Digital and Analog: A Tale of Two Mediums

I watched Quentin Tarantino’s latest film, The Hateful Eight, recently. The big hype about this picture – apart from it being a Tarantino western, a surefire classic if ever there was one – is that he chose to film it in Ultra Panavision 70. This is a format that hasn’t been used in mainstream cinema since the 60s. In fact, Hatful Eight was filmed with the same lens used in classics like Ben Hur.

Tarantino is one of the most prolific proponents of shooting on film. He believes that this traditional method is something that should be preserved, and that it adds an ineffable quality to the cinematic experience that is surely lacking from modern digital cinema.

This argument – film vs. digital – is an age-old debate. It’s not unique to the realm of cinema, in fact. As a young architect, I have already faced this debate, first encountering it in my undergraduate years. Architecture is a field that is constantly facing the challenges of technological progress. On either end of the spectrum (construction and design) technological development poses fundamental issues that deeply affect the very core of the practice.

The argument for an analog approach to creativity is that it brings one closer to the work. There is no denying that the connection between brain and hand is inextricably strong. So yes, when introducing a new stream of knowledge (in this case, the many aspects of architectural education) beginning with analog methods is critical. Most importantly, it gives the student a better sense of proportion, geometry and scale. These are aspects that are oft distorted if one were to begin in a virtual sphere.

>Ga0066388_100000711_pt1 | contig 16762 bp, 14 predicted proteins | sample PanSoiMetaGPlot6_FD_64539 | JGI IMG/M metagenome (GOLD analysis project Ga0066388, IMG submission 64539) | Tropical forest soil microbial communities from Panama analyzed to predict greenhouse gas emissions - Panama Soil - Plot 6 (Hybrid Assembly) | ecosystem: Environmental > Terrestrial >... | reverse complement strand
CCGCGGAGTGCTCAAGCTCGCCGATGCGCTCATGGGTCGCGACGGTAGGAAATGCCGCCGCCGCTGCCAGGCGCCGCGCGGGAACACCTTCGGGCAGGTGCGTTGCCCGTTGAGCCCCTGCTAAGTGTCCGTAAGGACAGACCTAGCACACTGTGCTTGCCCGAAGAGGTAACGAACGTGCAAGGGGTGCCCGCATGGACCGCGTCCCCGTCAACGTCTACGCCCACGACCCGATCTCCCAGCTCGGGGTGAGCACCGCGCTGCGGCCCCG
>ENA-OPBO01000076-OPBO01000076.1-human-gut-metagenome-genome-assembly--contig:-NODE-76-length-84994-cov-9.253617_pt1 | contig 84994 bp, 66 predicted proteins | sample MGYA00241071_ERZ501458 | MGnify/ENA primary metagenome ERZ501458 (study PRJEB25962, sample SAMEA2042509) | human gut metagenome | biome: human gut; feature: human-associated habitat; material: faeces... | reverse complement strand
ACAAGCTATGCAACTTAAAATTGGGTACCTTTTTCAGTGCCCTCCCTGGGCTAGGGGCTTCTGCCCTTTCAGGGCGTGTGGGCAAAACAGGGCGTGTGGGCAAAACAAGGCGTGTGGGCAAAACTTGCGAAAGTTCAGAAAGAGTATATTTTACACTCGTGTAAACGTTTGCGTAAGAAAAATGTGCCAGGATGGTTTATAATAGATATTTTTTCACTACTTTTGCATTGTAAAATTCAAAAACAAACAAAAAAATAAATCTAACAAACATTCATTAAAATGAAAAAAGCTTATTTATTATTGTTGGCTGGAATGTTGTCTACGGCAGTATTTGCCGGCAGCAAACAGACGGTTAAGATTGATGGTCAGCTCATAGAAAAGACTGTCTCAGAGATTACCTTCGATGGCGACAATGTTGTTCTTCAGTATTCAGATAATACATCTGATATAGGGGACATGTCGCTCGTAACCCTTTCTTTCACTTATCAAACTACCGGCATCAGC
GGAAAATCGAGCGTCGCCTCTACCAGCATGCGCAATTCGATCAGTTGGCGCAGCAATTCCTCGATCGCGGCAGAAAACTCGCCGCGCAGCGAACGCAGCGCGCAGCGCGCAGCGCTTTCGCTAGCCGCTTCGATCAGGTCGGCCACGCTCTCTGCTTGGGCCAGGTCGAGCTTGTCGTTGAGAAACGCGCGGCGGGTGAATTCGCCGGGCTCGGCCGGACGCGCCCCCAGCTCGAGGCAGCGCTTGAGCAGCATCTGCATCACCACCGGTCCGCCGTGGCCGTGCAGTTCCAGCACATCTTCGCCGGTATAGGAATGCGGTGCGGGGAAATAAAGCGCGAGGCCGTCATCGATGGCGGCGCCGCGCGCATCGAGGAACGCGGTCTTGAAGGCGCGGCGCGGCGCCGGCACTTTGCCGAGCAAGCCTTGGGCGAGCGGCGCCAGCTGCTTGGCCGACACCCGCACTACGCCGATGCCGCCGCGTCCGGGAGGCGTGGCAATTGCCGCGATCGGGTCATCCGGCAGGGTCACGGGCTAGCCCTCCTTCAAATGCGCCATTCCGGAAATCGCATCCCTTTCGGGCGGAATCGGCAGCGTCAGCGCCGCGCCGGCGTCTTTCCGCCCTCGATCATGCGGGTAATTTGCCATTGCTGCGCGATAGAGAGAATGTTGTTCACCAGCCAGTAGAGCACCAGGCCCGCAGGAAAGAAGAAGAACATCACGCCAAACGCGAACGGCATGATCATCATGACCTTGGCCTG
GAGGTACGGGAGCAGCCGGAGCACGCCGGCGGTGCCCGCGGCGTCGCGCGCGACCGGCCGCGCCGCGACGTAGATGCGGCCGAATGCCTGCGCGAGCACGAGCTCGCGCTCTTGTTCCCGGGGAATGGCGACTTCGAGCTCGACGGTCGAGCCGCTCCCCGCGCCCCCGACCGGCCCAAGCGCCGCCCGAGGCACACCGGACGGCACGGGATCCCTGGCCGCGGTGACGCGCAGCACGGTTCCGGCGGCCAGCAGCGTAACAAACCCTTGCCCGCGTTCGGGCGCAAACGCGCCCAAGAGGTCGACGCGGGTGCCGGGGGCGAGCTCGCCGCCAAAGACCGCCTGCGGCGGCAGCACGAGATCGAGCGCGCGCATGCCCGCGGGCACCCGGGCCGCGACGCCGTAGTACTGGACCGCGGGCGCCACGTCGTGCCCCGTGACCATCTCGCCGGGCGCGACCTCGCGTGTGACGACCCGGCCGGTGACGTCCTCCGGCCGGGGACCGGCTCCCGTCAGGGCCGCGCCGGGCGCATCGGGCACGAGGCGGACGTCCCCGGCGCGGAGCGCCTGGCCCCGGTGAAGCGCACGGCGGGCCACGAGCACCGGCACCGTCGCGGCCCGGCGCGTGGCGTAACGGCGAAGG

However, the paradox ensues when we face the fact that most architectural students are educated by teachers who were themselves taught in the older craft of analog production. This method, when one gets to the higher level, is anachronistic in a highly digital world. Digitally produced work is thus frowned upon; a seemingly easy-way-out approach to the creation of architecture. Yet in the “real world”, a digital production environment is critical to the bottom line – to staying relevant in a fast-paced and rapidly developing economy.

Here’s the thing: the virtual world is just another type of canvas. In many cases, digital form making brings forth accelerated creativity as complex geometries are made possible. Proponents of the analog method will argue that digital work lacks the je ne sais qua of hand-produced work. I would rebut by saying that digital work can be just as expressive as its analog counterparts – it all comes down to the practitioner, to how the creator wields the tools available to him.

At the end of watching Hateful Eight, it didn’t really matter to me that the movie was filmed in the Ultra Panavision 70 format. Yes, it looked beautiful. And the cinematography accented an already entertaining and gripping story. But what mattered most was the experience: I cared less for how it was made, and more about how entertained I was – the final goal of any cinema. Likewise, it matters not how the piece of architecture was conceptualised. What matters is that it conveys the right information, it describes the idea in the best way possible, and it ultimately enriches the viewer or occupant.


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